# Data Structures and Models

The only way to modify the global state of the Iron Fish blockchain is to generate a transaction. We’ll start first describing the structure of all the necessary components and later describe how transactions are made and verified.

## Transaction#

On a high level, a transaction has Spend and Output descriptions: the Spend descriptions dictate which notes are being consumed as part of that transaction, and Output description describes which new notes are created such that no new money is created or destroyed. We define the Spend and Output descriptions further in the paper. This is very similar to the UTXO model in Bitcoin in regards to how UTXOs are treated in a transaction.

A transaction consists of:

• $transaction\_fee$: an i64 number representing the transaction fee
• $spends$: a list of Spend descriptions for that transaction
• $receipts$: a list of Output description for that transaction
• $binding\_signature$: a signature used to balance the transaction during verification

## Note#

A note is a representation of a spendable form of payment, like a bill. It is very similar to a UTXO in Bitcoin. A note is only ever referenced publicly when it is created as an output of a transaction, and only in its hashed form. The contents of the note themselves are private.

The plaintext contents of a note are:

• $(pk, d)$: the transmission key and the diversifier of the recipient’s address (e.g. the owner of the note’s public key which we’ll explain in the Account section)
• $v$ : the plaintext value that the note holds
• $rcm$ : note randomness used to generate a Pedersen hash for the note
• $memo$ : a 32-byte memo field

## Full Merkle Tree Note#

When syncing the Merkle tree and asking the network for the leaves of the said Merkle tree, the request asks a bit more information than just the encrypted note.

Full Merkle Tree Note consists of:

• $cv$ : value commitment
• $cm$ : note commitment
• $epk$ : ephemeral public key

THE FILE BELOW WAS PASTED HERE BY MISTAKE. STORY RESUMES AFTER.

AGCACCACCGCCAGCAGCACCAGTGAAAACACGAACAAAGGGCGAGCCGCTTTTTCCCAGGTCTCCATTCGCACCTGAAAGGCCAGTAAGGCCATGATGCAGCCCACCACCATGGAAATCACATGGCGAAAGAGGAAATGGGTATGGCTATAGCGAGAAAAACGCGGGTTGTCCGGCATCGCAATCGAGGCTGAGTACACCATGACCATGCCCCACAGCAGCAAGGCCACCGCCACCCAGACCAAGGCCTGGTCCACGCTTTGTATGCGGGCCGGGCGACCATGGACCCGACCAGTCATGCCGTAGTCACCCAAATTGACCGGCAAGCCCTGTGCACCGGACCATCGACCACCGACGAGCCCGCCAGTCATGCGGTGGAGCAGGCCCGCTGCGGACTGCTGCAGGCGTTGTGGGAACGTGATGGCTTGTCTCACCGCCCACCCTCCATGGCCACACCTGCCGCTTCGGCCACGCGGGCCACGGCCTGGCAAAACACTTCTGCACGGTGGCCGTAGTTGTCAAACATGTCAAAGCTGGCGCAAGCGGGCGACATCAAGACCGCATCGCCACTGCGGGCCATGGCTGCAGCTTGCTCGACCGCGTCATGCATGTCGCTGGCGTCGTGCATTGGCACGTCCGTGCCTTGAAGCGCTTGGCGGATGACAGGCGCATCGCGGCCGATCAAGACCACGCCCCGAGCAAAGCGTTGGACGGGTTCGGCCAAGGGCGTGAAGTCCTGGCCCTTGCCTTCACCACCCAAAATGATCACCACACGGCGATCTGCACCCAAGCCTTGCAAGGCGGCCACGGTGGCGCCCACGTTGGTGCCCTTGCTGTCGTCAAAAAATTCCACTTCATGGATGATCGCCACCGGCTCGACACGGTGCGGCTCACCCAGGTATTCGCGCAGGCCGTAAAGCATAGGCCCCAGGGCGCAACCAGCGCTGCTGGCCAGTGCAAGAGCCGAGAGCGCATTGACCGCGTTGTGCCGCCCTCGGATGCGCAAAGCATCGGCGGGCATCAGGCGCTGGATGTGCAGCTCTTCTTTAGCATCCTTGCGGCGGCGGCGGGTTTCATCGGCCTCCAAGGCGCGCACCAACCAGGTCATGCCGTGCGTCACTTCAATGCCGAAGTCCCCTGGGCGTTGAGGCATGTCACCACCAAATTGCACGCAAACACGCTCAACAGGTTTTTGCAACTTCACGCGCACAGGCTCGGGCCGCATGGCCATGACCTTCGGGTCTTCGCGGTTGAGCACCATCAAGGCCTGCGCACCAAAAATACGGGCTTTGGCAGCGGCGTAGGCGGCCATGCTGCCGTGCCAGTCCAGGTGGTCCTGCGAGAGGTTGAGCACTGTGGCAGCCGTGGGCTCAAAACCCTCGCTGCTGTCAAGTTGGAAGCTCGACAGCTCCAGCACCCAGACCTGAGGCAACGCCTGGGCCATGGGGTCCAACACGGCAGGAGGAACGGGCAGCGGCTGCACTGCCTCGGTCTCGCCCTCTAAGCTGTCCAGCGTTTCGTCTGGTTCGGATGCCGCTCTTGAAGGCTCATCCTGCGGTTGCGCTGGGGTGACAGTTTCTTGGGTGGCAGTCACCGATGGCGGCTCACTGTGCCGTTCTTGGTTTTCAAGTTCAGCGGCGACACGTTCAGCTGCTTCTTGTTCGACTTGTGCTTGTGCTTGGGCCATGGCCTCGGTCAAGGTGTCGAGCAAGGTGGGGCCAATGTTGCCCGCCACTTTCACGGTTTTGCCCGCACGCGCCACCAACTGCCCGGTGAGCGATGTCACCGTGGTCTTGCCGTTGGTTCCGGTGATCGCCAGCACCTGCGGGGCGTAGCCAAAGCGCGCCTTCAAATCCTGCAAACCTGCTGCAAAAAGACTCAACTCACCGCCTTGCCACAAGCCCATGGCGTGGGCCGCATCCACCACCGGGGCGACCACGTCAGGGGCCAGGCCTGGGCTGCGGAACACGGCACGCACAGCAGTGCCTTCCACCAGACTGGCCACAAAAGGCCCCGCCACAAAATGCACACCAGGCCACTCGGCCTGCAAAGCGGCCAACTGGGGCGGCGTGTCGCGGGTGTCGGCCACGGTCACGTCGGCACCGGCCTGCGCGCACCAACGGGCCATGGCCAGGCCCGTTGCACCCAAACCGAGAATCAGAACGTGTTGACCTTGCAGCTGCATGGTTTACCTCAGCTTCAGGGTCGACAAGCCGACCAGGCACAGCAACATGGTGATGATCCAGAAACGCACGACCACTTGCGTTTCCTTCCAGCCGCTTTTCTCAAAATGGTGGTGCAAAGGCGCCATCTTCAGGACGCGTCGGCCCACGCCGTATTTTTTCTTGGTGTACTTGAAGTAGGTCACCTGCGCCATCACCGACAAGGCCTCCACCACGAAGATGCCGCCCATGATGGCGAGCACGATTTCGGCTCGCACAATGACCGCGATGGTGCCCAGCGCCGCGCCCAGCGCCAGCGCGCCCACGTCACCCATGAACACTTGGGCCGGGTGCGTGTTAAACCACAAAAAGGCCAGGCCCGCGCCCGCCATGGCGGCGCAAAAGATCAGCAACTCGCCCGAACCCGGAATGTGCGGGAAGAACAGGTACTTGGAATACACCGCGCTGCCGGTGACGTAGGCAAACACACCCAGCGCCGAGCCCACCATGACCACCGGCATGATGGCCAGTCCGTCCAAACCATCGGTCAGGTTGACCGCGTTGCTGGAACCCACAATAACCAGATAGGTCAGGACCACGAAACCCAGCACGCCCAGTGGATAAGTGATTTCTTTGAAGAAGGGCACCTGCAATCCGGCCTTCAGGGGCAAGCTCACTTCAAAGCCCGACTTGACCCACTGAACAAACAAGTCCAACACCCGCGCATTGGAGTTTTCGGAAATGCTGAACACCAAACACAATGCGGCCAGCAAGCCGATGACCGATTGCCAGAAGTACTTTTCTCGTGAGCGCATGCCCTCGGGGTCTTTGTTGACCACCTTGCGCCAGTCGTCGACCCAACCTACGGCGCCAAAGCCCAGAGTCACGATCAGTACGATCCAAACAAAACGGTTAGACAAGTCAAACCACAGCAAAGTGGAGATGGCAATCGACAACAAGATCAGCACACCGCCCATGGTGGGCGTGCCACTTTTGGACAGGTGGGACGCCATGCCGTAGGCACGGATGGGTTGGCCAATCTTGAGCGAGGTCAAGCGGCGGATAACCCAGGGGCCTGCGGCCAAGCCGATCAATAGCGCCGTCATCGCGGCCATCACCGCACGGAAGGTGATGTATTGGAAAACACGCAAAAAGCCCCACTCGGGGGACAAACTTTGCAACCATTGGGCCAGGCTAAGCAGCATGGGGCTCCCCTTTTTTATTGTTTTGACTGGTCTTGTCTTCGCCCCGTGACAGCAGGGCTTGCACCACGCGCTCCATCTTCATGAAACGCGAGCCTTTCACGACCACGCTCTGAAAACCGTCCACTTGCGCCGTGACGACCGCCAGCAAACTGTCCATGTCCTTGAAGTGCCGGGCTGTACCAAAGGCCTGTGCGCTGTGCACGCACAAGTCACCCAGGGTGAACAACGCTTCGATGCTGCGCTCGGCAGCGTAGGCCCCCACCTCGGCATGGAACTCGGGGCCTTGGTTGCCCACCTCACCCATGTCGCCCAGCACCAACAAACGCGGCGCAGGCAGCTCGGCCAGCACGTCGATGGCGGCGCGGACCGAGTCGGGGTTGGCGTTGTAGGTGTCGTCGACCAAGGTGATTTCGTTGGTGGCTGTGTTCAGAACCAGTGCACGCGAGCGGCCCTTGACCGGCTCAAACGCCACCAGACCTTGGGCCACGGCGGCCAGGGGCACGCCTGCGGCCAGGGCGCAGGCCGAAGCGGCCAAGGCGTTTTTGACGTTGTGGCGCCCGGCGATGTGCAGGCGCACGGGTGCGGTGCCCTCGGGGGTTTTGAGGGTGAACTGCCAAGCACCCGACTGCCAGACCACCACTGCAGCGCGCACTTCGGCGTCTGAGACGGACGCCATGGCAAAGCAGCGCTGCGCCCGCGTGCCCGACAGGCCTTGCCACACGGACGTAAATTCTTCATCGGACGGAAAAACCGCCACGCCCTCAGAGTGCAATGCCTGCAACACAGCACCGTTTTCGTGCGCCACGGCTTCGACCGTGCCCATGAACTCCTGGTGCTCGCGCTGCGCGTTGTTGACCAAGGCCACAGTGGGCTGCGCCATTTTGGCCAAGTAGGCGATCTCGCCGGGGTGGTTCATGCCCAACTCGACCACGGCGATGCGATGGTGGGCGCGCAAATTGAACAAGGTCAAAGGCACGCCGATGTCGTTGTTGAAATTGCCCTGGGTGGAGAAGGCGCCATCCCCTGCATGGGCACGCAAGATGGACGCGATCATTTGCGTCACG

• $C^{enc}$ : encrypted plaintext of the note
• $C^{out}$ : allows the holder of the viewing key to decrypt a decryption key for $C^{enc}$

This allows the owner of the note to not need to download the specific block or transaction that resulted in this note, as all the information to spend it is encompassed here.

## Nullifier#

A nullifier is a unique identifier to a note such that when it is revealed as part of the Spend Description, that note cannot be spent again. This is because you can only spend the note by revealing its nullifier, and the nullifier is derived from ivk (incoming view key), cm (note commitment), and position (index in the Merkle tree). Note that the incoming view key is derived by hashing (via blake2s) the bytes of the authorizing key with the bytes of the nullifier deriving key and converting it into a scalar.

## Account#

Every account comes with a secret key, a spending key pair, a nullifier key pair, a view key pair, and a public address. We’ll explain why all these parts are needed as we go along.

### Secret key#

1. The secret key is simply a 32-byte random number. This is the seed necessary to construct all other parts of your wallet.

### Spend Authorization Key and Authorization Key#

1. The Spend Authorization Key ($ask$) is derived by hashing the secret key and a modifier using the Blake2b hashing algorithm (with personalization params) and then converting it into a scalar for the Jubjub curve. Think of this as the derived private key for spending notes.

1. (TODO: link to exact implementation with exact parameters and modifier)
2. The Authorization Key ($ak$) is derived as the public key for the spend authorization key by multiplying the spend authorizing key with a fixed generator base point for it (see Jubjub section in the appendix for more details on curve parameters). $ak = ask * G_{ak}$ $ak$ is then the public key of the spend authorization key $ak$ is used to sign each Spend description

### Proof Authorization Key and Nullifier Deriving Key#